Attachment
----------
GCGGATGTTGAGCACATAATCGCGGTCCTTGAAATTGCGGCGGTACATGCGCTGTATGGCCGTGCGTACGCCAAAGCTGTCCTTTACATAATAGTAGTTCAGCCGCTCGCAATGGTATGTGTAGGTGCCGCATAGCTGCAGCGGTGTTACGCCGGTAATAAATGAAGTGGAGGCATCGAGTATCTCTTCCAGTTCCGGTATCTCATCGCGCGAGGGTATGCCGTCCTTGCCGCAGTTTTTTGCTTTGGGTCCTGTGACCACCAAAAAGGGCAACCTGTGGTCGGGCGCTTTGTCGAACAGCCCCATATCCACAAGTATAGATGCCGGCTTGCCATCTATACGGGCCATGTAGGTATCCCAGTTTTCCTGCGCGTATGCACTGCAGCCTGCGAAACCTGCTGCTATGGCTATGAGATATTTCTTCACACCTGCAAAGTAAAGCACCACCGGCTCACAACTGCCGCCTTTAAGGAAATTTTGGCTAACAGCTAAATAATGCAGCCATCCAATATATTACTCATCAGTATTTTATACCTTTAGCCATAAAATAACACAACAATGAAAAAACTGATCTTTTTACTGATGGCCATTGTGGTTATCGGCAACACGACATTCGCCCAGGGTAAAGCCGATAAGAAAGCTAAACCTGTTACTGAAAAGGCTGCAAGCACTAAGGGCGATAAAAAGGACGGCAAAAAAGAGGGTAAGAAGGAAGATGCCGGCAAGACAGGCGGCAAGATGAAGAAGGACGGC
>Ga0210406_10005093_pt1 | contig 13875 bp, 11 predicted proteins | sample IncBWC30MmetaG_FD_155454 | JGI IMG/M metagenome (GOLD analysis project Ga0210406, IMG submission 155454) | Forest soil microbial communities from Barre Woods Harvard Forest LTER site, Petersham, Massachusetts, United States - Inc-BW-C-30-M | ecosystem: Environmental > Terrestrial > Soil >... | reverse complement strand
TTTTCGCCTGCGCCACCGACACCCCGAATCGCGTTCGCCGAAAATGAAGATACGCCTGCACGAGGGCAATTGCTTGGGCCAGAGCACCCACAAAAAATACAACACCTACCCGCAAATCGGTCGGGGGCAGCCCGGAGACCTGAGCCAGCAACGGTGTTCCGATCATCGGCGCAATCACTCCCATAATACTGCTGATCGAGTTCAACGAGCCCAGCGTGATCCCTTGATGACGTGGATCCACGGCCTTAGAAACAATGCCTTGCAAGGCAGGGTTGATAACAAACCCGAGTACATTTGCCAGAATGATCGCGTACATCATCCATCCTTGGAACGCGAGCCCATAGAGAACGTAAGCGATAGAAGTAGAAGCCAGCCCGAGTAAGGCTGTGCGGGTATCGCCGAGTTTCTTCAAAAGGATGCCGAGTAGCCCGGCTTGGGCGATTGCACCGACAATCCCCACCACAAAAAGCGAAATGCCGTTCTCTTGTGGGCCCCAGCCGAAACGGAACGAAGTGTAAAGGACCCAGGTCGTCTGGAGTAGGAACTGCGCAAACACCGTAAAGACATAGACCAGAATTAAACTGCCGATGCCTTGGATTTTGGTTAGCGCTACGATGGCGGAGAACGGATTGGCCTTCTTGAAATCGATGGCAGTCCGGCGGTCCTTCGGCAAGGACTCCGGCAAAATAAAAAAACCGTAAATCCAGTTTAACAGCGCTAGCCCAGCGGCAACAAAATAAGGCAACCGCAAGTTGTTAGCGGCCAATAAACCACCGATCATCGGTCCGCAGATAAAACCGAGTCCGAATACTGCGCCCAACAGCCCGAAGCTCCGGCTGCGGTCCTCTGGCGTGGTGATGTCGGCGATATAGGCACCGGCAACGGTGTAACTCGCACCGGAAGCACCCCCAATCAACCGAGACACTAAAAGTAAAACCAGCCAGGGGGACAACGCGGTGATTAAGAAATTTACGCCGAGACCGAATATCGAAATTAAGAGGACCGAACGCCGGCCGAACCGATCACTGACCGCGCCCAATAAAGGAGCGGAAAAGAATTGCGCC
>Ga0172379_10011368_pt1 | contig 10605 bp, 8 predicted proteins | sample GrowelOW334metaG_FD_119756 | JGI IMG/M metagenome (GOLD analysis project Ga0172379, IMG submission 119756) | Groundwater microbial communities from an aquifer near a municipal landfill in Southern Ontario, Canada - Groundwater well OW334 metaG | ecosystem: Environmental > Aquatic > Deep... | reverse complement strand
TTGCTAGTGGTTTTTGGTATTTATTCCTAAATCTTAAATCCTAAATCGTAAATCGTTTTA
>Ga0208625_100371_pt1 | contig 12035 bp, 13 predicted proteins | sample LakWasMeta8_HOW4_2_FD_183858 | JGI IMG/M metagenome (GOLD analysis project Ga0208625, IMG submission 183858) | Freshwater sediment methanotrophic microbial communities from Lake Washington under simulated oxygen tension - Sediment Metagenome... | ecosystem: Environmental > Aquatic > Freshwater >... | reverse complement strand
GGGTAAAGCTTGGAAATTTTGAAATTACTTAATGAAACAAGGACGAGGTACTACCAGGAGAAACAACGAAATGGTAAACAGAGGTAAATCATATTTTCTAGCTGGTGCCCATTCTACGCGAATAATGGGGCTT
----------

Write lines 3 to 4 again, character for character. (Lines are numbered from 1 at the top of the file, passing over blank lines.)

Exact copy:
TTTTCGCCTGCGCCACCGACACCCCGAATCGCGTTCGCCGAAAATGAAGATACGCCTGCACGAGGGCAATTGCTTGGGCCAGAGCACCCACAAAAAATACAACACCTACCCGCAAATCGGTCGGGGGCAGCCCGGAGACCTGAGCCAGCAACGGTGTTCCGATCATCGGCGCAATCACTCCCATAATACTGCTGATCGAGTTCAACGAGCCCAGCGTGATCCCTTGATGACGTGGATCCACGGCCTTAGAAACAATGCCTTGCAAGGCAGGGTTGATAACAAACCCGAGTACATTTGCCAGAATGATCGCGTACATCATCCATCCTTGGAACGCGAGCCCATAGAGAACGTAAGCGATAGAAGTAGAAGCCAGCCCGAGTAAGGCTGTGCGGGTATCGCCGAGTTTCTTCAAAAGGATGCCGAGTAGCCCGGCTTGGGCGATTGCACCGACAATCCCCACCACAAAAAGCGAAATGCCGTTCTCTTGTGGGCCCCAGCCGAAACGGAACGAAGTGTAAAGGACCCAGGTCGTCTGGAGTAGGAACTGCGCAAACACCGTAAAGACATAGACCAGAATTAAACTGCCGATGCCTTGGATTTTGGTTAGCGCTACGATGGCGGAGAACGGATTGGCCTTCTTGAAATCGATGGCAGTCCGGCGGTCCTTCGGCAAGGACTCCGGCAAAATAAAAAAACCGTAAATCCAGTTTAACAGCGCTAGCCCAGCGGCAACAAAATAAGGCAACCGCAAGTTGTTAGCGGCCAATAAACCACCGATCATCGGTCCGCAGATAAAACCGAGTCCGAATACTGCGCCCAACAGCCCGAAGCTCCGGCTGCGGTCCTCTGGCGTGGTGATGTCGGCGATATAGGCACCGGCAACGGTGTAACTCGCACCGGAAGCACCCCCAATCAACCGAGACACTAAAAGTAAAACCAGCCAGGGGGACAACGCGGTGATTAAGAAATTTACGCCGAGACCGAATATCGAAATTAAGAGGACCGAACGCCGGCCGAACCGATCACTGACCGCGCCCAATAAAGGAGCGGAAAAGAATTGCGCC
>Ga0172379_10011368_pt1 | contig 10605 bp, 8 predicted proteins | sample GrowelOW334metaG_FD_119756 | JGI IMG/M metagenome (GOLD analysis project Ga0172379, IMG submission 119756) | Groundwater microbial communities from an aquifer near a municipal landfill in Southern Ontario, Canada - Groundwater well OW334 metaG | ecosystem: Environmental > Aquatic > Deep... | reverse complement strand